Named after Henrich Christian Gottfried Von Struve, who discovered the magnesium ammonium phosphate crystals in medieval sewer systems in Hamburg in 1845, struvite is a major problem for wastewater treatment plants. The hard, crystalline deposit forms scale on lines and belts, in centrifuges and pumps. It also clogs system pipes and other equipment including anaerobic digesters.

Struvite precipitation can be separated into two stages of nucleation and growth. Nucleation occurs when constituent ions combine to form crystal embryos. This crystal growth continues as long as there is an excess of the crystal-building components in the medium—and this is typical for wastewater systems. As struvite components are steadily replenished, crystal growth is an ongoing problem. The formation of Struvite occurs under favorable conditions, including when concentrations of ions from Mg2+, ammonium NH4+ and phosphate (PO4)3 exceed levels which promote the formation of crystals, sometimes referred as super-saturation.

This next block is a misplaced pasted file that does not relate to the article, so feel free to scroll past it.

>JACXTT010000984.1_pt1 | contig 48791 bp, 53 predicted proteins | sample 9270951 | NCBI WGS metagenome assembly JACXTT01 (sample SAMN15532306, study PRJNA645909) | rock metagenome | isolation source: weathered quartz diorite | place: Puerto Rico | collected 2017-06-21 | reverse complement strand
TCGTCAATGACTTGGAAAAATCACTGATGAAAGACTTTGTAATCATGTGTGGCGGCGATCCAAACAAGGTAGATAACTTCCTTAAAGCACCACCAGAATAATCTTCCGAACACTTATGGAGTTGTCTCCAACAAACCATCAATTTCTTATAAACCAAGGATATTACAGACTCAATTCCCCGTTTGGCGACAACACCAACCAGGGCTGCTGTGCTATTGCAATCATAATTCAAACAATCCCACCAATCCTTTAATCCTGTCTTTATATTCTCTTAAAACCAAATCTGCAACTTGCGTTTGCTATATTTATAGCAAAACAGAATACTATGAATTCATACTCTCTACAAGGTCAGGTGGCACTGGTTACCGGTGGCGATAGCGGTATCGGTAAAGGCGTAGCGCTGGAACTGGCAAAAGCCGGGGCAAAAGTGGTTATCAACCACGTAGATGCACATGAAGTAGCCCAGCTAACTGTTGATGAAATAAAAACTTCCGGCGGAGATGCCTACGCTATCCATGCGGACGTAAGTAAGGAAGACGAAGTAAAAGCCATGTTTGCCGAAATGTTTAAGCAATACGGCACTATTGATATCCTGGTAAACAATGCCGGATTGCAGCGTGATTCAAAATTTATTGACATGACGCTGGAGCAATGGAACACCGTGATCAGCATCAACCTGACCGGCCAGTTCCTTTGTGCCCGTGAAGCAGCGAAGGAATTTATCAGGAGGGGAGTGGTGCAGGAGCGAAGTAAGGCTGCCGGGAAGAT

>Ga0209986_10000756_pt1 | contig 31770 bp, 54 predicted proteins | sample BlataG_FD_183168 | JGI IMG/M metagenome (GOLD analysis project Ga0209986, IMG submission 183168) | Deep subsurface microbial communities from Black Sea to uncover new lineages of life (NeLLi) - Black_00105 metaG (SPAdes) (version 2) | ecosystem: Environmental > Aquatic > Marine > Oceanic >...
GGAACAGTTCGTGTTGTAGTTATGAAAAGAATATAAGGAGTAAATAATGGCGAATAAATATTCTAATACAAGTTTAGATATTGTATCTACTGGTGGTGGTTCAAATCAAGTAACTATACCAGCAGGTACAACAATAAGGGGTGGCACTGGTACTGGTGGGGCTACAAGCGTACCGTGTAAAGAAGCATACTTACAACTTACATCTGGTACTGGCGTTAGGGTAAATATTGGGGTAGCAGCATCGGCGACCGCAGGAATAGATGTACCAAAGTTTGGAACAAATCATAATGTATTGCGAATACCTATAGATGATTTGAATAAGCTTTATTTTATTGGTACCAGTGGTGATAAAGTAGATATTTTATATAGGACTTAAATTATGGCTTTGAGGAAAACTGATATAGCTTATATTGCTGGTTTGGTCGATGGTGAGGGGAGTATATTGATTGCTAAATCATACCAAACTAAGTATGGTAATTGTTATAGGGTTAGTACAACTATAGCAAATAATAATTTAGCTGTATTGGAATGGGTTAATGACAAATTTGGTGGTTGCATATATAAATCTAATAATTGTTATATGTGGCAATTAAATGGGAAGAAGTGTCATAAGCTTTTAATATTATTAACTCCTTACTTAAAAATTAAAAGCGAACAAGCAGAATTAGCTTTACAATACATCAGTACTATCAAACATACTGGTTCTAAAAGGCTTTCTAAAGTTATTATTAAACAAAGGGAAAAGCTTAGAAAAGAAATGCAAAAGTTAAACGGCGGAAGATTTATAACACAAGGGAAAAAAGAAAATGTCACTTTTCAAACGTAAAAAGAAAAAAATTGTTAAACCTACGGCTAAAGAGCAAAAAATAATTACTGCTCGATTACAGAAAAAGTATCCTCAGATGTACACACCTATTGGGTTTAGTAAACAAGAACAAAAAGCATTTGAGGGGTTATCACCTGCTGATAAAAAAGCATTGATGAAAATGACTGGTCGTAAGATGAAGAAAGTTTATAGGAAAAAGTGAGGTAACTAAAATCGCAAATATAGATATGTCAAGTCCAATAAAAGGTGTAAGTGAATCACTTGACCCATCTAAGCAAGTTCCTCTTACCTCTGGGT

Featured Image: Microscopic struvite crystals found in a sample of urine
Interior view of clogged valve

Struvite crystal components are typical ingredients of human waste. Our drinking water contains small amounts of magnesium. Urea or carbamide from human waste breaks down into ammonia and carbon dioxide (CO2) in the anaerobic digester. Phosphorus comes into the plant as a phosphate from our dishwasher and laundry detergents.

The mineral components are found in all sewage slurries containing water. Dewatering enhances the concentration of the ions in the remaining water until the point of precipitation (supersaturation) is reached whereupon Struvite forms rapidly. With struvite, the plant’s operational efficiency begins to reduce and ultimately will be severely compromised. Struvite scale and crystal rock buildup in pipes, valves and pumps will slow the flow of material. Struvite scale on heat exchangers will make it more difficult to maintain temperature in the digester.